...of the assistants would focus on thebig guys. One of the assistants would focus on the guards. Since I was guard,I helped him with the guards we JU Scouting for game. So all the scattingreports we divideit equally amongst the three of US o. We just did every thirdgame. We would develop ha scouting report go er with the head coach, thenreview it with the team, but I got a lot of the things that noone else want to do right, making sure kids are going to class making surethey kept their grades up, making sure that that that they behaved,and I wasn't that much older than them right. I was on a couple years out ofschool, so I was able to connect with all the players quite easily with notrecruiting it. Third, at that point time, O third assistant could notrecruit, so you cun, you could recruit him oons. That was a rule yeah you canrefruit on campus, which couldn't go on the road. You could only you coan onlyhave two assistants go on the road at the time. Yeah. So Iwas tell you aboutmy son Gon her he's a williame o Mary and he's a student assystent with hefootball team and he's on twitter and social media like helping the coachwith the kids and who you know come to William and marry all that stuff. So Idon't know if that's considered recruiting but he's doing a lot of thework. When you I would write letters to kids, I could I could make phone calls,but I couldn't be off campus evaluating bcaus yeus couldn't Yep. You didn'twant to do that anyway. That's that's why I never wanted to coach college.Football was because just recruiting and driving and going house to house alot of dinners, people's sdining room tables and absolutelyyou no e, Ayo, F,everyone, coach, Raider recruited me from the University of Tulsa and hecame and my mom put on the biggest spread for him right, I'm like mom.What O you Doin, I hes coaches coming. We got Ta Cook for them right. You knowit', O those coaches love your mom, Oh yeah. He Mi. I still talk to Cosh rader.All the time he's like man. Remember that million Mi said I don't remembercouch, but it must ben pretty good geeber. But so you know one of th. Theamazing things to me is that you've been through. You know, people see where you aretoday, but you know it took a lot of work like all these transitions reallyhelped you probably to get where you are today. It's to me. That's why Iwant people to understand is that we go through all these things in life. It'steaching us some lessons that we're going to carry with us. Just like yourbaskeball, when you're young cared with you to rice and probably all the otherthings you learned and one of the things that athletes really have a hardtime with, is that they don't understand that the skills that theyhave acquired in business because they've played a sport anddealing with whether you're, the leader of the team or the you know the guythat you're one of the players. But you know you just trying to be a part of it,so you know explain to that how that kind of got you toware you, because Iknow after that you went to Harvard good business. Choolo did yeah, so Ileft coaching went to work for the Houston Rockets running their arenafootball teams. I was in the business side of sports at that point in time,yeah, and so I kind of got the Bug I knew Iwanted to be able o to run a business, make the link here between Suport O anda second, but- and so I said well, I need to have a lot harder kind ofbusiness skills as well. In addition to the leadership skills n things I hadand that's why I went to Harvard- and you know really home an on things tha Ihadn't learned before finance and in strategy and kind of got some hardskills to go along with it. But I still say to this day the the best educationI ever got was being a point guard in basketball because similar to be inquarterback, you have to know the personalities of every player. That'son that team get to know if they they need to be yelled at or if they need tobe encourage. You Gon to know where they like to catch the ball to makeshut. You got to know what they do on every play, in addition to yourself,and you got to be able to communicate really well. ASYOHAV leadership, skills,communication skills and then one of the skills that I think is in thishappens in football happens on basketball is fast decision makingusing high quality kind of analytics with the data in front of you to make afast decision that transfers to business as well as as well as anythingNA. You don't have to make a decision in ten seconds or thirty seconds inbusiness, but you can still make a decision in a day or a week instead ofletting it linger on forever tjust fast decision making is something I learnedin sports that I that I would say, is one of the most valuable skills that hate come across right, executive decision making. You know, there'sthere's that teran and I think it is you're right because sometimes, ifyou're in a big meeting- and you know you can't let this get away- you got tobe quick on your feet, just like in football. You know I got to know ifthey're blitzen, I got to know what got to throw to to make that first down orwhatever that is an and it all translate and a lot of times athletesill understand is like I certainly than translates abot. My I remember WillisWilson was our head coach at rice and into the game playing Baylor. You cancall a time out. He explains what play we're going to run and I don't hadenough enough respection. I spoke o like coach. We can't even run that playin practice, we're not going to we're, not GOINGTA. When I get away we're notgoing today, we're not going to win the game with that play hes like what doyou want to play? I'm, like everyone, thinks we're going to go to Adam orTory Scott Wide Open. It's Scott's going to hit a jump here. Sogot you canhave the jumper Yep. I me at the jumper. We ran the play to Scott. He hat thejumper, thank God because it worked out that way, but that is that type of situation where you've gotto be able to speak up and willing to speak up concisely, say with Logicorwith facts on what what the right thing...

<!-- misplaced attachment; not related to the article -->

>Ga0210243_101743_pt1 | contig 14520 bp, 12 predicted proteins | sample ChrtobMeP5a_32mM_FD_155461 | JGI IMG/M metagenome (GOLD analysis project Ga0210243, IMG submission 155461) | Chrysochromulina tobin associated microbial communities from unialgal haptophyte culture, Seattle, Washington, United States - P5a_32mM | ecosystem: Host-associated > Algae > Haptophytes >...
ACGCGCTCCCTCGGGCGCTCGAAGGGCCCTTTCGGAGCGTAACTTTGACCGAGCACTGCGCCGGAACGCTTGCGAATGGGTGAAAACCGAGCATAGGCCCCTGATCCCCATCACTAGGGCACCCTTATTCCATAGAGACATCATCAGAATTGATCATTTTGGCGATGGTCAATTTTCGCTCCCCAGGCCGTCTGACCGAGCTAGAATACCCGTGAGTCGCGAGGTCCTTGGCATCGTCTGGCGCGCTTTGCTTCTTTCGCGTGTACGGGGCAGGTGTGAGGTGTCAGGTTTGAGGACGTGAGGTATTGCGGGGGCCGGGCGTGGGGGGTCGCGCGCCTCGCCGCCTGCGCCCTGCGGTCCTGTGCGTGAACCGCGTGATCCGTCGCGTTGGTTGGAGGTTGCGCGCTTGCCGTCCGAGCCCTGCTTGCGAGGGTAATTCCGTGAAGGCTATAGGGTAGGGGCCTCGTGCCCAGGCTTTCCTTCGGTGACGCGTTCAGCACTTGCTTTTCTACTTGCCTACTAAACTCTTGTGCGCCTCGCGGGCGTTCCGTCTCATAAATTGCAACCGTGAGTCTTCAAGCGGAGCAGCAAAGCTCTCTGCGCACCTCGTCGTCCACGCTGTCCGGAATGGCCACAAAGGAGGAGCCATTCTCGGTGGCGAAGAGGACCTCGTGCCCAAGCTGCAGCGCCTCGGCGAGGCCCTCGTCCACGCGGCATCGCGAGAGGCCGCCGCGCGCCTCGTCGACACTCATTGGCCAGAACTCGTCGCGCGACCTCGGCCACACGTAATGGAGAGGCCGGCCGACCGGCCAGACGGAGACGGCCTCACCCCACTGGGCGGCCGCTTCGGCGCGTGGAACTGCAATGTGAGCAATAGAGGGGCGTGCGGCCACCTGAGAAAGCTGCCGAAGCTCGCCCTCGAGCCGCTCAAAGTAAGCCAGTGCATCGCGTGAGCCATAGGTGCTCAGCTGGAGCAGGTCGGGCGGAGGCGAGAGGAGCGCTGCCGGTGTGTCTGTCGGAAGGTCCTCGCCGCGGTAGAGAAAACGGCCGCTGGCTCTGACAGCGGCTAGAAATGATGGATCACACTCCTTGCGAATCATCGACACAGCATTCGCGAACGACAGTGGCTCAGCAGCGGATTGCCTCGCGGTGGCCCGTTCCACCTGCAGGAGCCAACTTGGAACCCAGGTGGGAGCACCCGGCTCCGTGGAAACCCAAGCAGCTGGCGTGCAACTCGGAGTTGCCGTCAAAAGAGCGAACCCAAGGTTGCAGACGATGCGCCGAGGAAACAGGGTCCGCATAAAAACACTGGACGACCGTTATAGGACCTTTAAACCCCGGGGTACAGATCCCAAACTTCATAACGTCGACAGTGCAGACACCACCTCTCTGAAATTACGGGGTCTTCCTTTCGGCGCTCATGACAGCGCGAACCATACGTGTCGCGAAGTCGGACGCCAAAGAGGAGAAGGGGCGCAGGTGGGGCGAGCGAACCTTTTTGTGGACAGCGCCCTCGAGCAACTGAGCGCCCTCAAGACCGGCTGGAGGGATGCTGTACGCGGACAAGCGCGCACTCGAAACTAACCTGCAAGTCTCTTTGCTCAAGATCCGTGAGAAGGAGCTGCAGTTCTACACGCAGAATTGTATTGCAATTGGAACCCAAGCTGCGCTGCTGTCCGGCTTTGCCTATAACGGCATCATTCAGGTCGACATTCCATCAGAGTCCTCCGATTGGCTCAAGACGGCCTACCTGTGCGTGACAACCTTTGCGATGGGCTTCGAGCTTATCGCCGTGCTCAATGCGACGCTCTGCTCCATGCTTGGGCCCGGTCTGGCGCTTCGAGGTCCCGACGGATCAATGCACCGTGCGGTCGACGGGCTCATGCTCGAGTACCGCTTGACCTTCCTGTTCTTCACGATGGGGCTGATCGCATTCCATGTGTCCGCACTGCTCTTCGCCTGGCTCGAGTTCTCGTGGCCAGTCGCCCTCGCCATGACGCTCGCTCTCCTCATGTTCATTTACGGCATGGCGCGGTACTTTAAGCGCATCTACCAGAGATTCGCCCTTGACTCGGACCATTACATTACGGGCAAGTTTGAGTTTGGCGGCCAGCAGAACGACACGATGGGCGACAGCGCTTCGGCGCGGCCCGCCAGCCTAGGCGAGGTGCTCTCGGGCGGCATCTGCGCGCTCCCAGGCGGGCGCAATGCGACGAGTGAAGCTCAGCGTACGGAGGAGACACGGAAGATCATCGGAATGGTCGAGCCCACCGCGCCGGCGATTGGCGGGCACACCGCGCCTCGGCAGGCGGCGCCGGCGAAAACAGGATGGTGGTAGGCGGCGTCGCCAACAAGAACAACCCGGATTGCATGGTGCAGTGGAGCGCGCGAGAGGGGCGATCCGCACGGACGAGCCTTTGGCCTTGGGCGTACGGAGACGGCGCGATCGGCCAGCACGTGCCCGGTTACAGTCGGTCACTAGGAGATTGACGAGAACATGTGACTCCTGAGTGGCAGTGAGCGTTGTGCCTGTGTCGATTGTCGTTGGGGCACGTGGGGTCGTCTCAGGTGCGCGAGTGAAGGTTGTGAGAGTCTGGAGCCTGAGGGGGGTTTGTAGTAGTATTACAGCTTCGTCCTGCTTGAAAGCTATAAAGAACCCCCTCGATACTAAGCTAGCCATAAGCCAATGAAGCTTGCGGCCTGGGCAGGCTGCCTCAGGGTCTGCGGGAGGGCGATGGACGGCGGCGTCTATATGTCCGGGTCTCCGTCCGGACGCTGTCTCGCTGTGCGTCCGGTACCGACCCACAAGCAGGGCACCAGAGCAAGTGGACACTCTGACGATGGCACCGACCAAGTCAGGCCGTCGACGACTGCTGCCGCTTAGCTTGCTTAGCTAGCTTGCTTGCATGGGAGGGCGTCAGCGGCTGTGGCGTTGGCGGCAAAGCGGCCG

...to do is yeah, that's exactly the samein a business meeting. No, it really is because I've been transitioning intobusiness over the last couple of years and it was difficult transition for mebecause I've only known sports I've, coached sports played football fortwenty five years and coached it, and so that go into the business world andthen go to meet somebody. That's a see, Ouo this company. I was was difficultto try to tell him what's on this paper and I hot to got a show M, so it took along time for me, but it's just like when we were kids right right. The onlyway I got to know how to play football and basketball is going out in thecourt with all my buddies or going out in the field. Were you know, puttingthe bikes down and saying hey? We can't hit it to rightfild. Today, we're allyallowed to hit the left, because we only got four guys play Aright, sothose things happen: real cool when you say that thee's there's a probably a lot of athletes, hatdstruggle once they're done playing that have the gift of being able to do. Youguys have been able to transition, they just don't really nod o tap into it orit's. You know it's there, because it's natural for them being a point guard orQuarterblod, and I think that it comes back to like you had some phenomenalcoaches. It sounds like, and a good coach when you're young can teach youthings that stay with you for the rest of your life and some coaches, justdon't see. Patt the court and good coaches will see past that, and theyknow that a great experience that they teach youcan carry on with you through the rest of your life. One of the things that I always did it rice. I saw a lot of myteammates not doing this, which it was always amazing to me. Is I really gotto know the e alumni in the donors they were coming to games. They would go ontrips with us, Yo engage them and one of the one of the guys that I gotto know on a trip that we went to Japan. He hired me for my first president roleand was just through that connection of getting to know him whil. I was thatright. So he saw the leadership skills. He saw hin first hand and was willingto be a mentor and got me got me huge break in my career yeah. That that's Imean, I don't think I've done enough of that I mean I played for seven teamsplayed all over the country and I still regret not meeting more people rightbecause I was dealing with my coaches and my family, but I didn't do enoughfunctions to go out and meet more people because the opportunities infront of you and if you don't grab it, then it's passing e birly. Why thinkabout that too? I went to school. I Arizona and I did not play sports there,but even people who I was friends with infraternities and I just met socialand stuff. I didn't advance those relationships where now, when I thinkabout it and I know where there they came from and whatthey're doing now and stuff and Goong way. Why? Wouldn't I o just have saidsomething you know in passing, like Heyi'm Gon, give you a call or whatever,instead o let it go, and now those guys are heading movie, studios and stufflike that, an gone boy that would have been a good c. We don't all haveKevin's intuition with that. Like that's Wery, I so worried about justplaying football. That's what I love to do and Rian you don't think about that.You know you don't think about the future and seems like you. Well, youSoud you had it. You had a clear future in the NFL, though I did not have aclear future in the NBA so that it wasn't clear II, my more necessitythere I had no idea. I was going to go there I mean until you know I startedgetting some calls from some of the pros, but you know I was seventh roundpick got invited to the combine just to be the guy who throws the footballevery day. You know, and I was more happy to go- do that, but I reallynever thought I was going to be in the NFL for fifteen years, but you know youjust when you get the opportunities you got to take the advantage of absolutelynow we've been through. You know, most of your life now we're getting to yourprofessional career. You graduate from Harvard Business School. What was yournext step after that transition? The next step is, I went to work for aglobal, consulting for a cobaning company and- and I knew that I was notgoing to be a life long consultant, but I knew that ban had a great reputationof helping people kind of leap, fog their careers into companies and do Iwantd to run businesses, so I was at bane for exactly one year in my clienthave to be in Las Vegas that produced trade shows. They asked me if I would come on boardto be their head of operation, so I did that and then over the next three years,worke my way up to be the CEO. It was ones about a five hundred milliondollar company that was public company that we, the time period. I was CY. Wealmost doubled it and made it a worldwide business. Well and from thereSan we lived in out Las Vegas and threehunder days, e sunshine and lotsof Golf. It was was a great place to lave it, but I really wanted to work with a private equity own business,because I really like the way that private equity is aligned asshareholders and think about things a little longer term, and so I made areally odd move. Toso, instead of designing and setting up trade shows, Iwent to work for a company called three day, blinds T at manufacturers andsells window coverings to consumers right. So it was a direct marketingbusiness B, a s business that was coming out of bankruptcy, butit was owned by one of the really large...